Work and politics
The Division of Labour in Industry
By Charles F. Sabel
Publisher: Cambridge University Press
Print Publication Year: 1982
Online Publication Date:October 2009
Chapter DOI: http://dx.doi.org/10.1017/CBO9780511571572.006
There are new things under the sun. At a time when more and more people find the traditional programs of the Left and the Right primitive, impractical, or dangerous; when society seems immobilized by conflicting interests and politics nothing but a mask covering the pursuit of selfish advantage; at a time when nothing new seems imaginable, let alone realizable, factory work is being revolutionized.
Many signs suggest that the Fordist model of organization is being challenged by new forms of the division of labor. International competition and overlapping domestic conflicts between producers and consumers, and between workers and capitalists, are driving many large firms out of mass markets for standardized goods. To survive this challenge manufacturers often have no choice but to produce more-specialized, higher-quality products. The new products must be made in new ways. Mass markets are the precondition for the Fordist organization of production; when they begin to disintegrate, Fordism begins to lose its appeal inside the factory. Where Fordism calls for the separation of conception from execution, the substitution of unskilled for skilled labor and special-purpose for universal machines, I will argue that specialization often demands the reverse: collaboration between designers and skilled producers to make a variety of goods with general-purpose machines.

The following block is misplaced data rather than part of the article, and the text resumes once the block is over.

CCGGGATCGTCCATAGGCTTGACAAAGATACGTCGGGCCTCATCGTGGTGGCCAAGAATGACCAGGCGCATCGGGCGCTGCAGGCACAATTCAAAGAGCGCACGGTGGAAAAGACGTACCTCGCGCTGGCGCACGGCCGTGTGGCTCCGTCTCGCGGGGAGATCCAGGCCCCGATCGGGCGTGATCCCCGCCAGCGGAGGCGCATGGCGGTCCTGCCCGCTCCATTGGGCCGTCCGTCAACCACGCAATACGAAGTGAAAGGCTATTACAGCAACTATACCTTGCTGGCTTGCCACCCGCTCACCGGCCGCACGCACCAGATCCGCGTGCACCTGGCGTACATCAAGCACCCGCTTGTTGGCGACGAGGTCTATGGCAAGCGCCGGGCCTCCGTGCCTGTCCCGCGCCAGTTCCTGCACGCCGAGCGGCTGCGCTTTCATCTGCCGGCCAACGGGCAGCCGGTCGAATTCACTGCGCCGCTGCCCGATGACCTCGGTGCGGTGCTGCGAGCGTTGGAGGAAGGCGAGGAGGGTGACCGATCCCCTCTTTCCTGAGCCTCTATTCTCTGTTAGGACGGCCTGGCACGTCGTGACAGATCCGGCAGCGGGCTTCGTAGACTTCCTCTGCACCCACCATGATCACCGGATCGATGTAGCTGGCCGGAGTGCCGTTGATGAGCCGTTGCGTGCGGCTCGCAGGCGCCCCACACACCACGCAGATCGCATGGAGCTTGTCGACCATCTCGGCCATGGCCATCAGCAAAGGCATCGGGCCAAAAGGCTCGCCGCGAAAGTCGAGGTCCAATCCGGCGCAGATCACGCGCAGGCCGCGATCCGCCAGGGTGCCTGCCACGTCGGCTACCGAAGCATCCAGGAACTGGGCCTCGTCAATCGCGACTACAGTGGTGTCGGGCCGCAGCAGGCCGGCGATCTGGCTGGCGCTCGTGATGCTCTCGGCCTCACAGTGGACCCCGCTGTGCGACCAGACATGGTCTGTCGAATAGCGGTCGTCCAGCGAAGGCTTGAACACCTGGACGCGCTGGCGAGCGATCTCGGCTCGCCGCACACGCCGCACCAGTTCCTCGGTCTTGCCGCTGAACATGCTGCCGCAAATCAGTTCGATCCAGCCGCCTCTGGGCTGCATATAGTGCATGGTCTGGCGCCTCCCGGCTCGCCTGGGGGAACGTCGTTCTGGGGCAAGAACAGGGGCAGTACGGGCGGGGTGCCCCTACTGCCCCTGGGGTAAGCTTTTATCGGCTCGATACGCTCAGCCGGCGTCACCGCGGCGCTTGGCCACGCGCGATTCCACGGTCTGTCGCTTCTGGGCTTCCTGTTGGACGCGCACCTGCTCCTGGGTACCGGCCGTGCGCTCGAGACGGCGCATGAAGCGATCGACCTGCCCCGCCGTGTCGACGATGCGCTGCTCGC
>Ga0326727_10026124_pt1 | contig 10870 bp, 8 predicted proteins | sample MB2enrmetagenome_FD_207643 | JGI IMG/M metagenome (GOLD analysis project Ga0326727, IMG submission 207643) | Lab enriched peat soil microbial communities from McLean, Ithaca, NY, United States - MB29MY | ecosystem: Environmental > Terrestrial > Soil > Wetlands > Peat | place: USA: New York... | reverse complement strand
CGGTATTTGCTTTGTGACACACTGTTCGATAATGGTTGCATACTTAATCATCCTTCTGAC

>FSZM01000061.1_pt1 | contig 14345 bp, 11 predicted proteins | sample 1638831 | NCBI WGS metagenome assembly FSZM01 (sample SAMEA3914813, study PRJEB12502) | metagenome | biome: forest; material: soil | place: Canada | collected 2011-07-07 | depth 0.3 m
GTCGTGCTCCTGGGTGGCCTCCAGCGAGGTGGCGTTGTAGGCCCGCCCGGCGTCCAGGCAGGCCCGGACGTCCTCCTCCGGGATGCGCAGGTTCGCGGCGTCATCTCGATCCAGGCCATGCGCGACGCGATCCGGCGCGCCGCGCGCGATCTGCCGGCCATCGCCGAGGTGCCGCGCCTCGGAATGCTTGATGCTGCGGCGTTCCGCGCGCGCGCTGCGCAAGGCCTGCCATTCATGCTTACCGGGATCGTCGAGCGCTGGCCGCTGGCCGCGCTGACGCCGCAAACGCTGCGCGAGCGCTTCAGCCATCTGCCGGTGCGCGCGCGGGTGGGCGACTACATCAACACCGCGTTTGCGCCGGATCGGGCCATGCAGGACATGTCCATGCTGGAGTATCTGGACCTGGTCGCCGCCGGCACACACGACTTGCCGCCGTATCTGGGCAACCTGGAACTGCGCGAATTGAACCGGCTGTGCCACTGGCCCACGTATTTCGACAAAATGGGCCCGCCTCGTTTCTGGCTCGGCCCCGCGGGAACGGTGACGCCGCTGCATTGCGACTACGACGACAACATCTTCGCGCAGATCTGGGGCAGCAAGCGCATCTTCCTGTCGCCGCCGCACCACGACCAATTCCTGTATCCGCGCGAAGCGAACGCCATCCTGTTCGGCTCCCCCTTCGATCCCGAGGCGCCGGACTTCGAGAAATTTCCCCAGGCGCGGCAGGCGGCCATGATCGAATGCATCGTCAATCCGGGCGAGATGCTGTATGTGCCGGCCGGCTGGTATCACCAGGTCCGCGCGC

What different forms this collaboration can take, whom it will benefit, and the extent to which it replaces Fordism as an explicit model of factory organization and provokes broader debate about our fundamental ideas of hierarchy are all open questions.